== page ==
ACC Addresses the Medicare Physician Payment Innovation Act Proposal
The ACC commended Reps. Allyson Schwartz (D-PA) and Joe Heck (R-NV) for introducing the Medicare Physician Payment Innovation Act that addresses the flawed sustainable growth rate (SGR) formula and explores new physician payment models. In addition to averting payment cuts, the proposal repels the SGR, ensures consistent payments during a multi-year testing period, and allows for a transition to new models.
"Stabilizing physician reimbursements for several years while new payment and delivery models are tested will provide needed certainty for physician practices. The ACC urges Congress to act as soon as possible to reform the physician payment system. We must move from a volume-based payment system toward one that rewards value," said ACC President William Zoghbi, MD, FACC.
However, in a letter to the sponsors, the College expressed some concerns about the proposal's mention of penalties for physicians who remain in fee-for-service and recommended extending the transition period or allowing for more exemptions. Additionally, the College recommended that all physicians providing office visits and other primary care services receive increased reimbursement payments, regardless of specialty.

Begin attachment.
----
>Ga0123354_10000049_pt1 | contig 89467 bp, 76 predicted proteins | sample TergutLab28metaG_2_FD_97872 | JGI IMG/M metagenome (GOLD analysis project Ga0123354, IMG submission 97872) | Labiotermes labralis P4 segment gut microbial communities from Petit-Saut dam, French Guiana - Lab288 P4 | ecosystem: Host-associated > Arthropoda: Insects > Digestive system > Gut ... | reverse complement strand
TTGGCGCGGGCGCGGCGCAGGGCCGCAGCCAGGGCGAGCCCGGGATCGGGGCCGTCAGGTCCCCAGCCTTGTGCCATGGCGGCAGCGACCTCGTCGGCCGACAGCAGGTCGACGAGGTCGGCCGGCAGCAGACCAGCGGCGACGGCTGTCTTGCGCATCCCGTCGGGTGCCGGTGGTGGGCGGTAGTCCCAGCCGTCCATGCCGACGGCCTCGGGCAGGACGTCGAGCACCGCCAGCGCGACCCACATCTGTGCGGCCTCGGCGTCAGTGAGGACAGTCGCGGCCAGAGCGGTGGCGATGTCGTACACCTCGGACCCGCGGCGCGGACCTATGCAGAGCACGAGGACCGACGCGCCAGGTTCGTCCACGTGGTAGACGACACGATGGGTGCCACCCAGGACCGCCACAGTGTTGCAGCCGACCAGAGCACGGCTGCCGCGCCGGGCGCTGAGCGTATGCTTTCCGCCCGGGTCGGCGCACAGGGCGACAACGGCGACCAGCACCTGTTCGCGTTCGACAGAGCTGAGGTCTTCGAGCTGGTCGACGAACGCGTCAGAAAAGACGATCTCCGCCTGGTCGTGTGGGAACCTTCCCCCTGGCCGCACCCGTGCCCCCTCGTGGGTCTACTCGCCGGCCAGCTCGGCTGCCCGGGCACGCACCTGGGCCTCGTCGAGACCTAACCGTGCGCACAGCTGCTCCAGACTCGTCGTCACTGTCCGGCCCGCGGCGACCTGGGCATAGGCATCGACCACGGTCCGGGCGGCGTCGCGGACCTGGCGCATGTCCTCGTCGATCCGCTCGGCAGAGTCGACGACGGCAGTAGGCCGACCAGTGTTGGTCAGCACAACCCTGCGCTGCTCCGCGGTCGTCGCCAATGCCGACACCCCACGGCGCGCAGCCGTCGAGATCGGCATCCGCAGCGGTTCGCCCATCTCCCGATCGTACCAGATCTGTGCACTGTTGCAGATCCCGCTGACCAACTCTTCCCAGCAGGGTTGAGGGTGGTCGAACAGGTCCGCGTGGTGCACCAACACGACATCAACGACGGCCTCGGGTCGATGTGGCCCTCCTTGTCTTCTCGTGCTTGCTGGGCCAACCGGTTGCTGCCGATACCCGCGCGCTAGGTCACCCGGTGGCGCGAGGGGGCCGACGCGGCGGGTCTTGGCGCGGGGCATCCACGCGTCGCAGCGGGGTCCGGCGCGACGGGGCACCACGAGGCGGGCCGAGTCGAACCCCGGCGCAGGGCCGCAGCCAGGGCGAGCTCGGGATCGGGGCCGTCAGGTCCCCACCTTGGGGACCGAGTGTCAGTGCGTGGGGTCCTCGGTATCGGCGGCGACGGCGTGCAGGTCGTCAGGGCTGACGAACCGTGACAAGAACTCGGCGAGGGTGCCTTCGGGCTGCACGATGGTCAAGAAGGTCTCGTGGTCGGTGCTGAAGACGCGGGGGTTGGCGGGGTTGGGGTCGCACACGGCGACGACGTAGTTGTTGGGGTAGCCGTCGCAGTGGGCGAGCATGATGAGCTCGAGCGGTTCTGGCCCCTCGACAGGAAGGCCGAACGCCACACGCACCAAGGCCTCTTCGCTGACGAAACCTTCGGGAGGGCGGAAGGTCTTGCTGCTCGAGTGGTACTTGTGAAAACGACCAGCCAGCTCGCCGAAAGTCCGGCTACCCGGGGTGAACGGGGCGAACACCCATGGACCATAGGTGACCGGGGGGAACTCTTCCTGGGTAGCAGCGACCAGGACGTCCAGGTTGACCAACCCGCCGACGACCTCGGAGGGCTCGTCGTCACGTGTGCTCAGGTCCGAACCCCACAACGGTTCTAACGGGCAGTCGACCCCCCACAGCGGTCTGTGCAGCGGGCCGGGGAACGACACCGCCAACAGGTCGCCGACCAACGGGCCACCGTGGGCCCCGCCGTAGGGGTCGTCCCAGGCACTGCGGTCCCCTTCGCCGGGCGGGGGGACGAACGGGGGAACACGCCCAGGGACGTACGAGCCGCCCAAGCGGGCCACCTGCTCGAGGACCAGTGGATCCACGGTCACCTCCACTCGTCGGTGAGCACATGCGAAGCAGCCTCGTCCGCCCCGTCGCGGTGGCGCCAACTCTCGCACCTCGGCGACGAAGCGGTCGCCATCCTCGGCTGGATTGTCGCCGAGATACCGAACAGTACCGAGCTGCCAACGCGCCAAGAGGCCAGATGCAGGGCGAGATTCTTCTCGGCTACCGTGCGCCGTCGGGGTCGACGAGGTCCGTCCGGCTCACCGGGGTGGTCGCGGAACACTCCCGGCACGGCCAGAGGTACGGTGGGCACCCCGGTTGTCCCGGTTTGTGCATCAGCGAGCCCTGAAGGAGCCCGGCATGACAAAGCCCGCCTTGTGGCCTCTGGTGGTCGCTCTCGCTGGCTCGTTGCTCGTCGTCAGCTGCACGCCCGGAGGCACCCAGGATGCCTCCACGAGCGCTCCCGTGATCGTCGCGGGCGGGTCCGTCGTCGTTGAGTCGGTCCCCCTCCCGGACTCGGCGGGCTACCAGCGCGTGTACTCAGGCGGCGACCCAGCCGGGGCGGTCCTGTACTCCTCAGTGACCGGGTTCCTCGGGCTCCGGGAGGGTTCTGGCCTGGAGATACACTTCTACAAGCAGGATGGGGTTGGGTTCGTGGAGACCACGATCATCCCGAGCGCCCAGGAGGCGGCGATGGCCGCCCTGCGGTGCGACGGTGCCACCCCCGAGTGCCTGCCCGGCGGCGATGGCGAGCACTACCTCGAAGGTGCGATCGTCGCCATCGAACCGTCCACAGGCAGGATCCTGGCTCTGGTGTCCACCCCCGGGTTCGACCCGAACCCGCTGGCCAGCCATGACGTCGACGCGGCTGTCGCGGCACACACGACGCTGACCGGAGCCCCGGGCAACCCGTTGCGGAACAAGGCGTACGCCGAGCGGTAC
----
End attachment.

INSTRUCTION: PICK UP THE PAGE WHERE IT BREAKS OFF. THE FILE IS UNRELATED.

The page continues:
Congress has intervened numerous times over the last decade to avert payment cuts associated with the flawed SGR formula. Last year, Rep. Schwartz initiated a sign-on letter addressed to the Joint Select Committee on Deficit Reduction that called for bipartisan action to permanently repeal the SGR and replace it with "a payment system that promotes efficiency, quality and value and ensures access to medical services for Medicare beneficiaries." Earlier this year, a temporary freeze went into place, delaying the scheduled 27 percent physician payment cuts for 10 months, until Jan. 1, 2013. This is one of many "Band-Aid" fixes over the last decade that continues to deepen the cost of permanent reform.
Visit the SGR Page on CardioSource.org and stay tuned the ACC Advocate for additional details and updates. To receive up-to-date information from the ACC's Advocacy Twitter account, follow @Cardiology.
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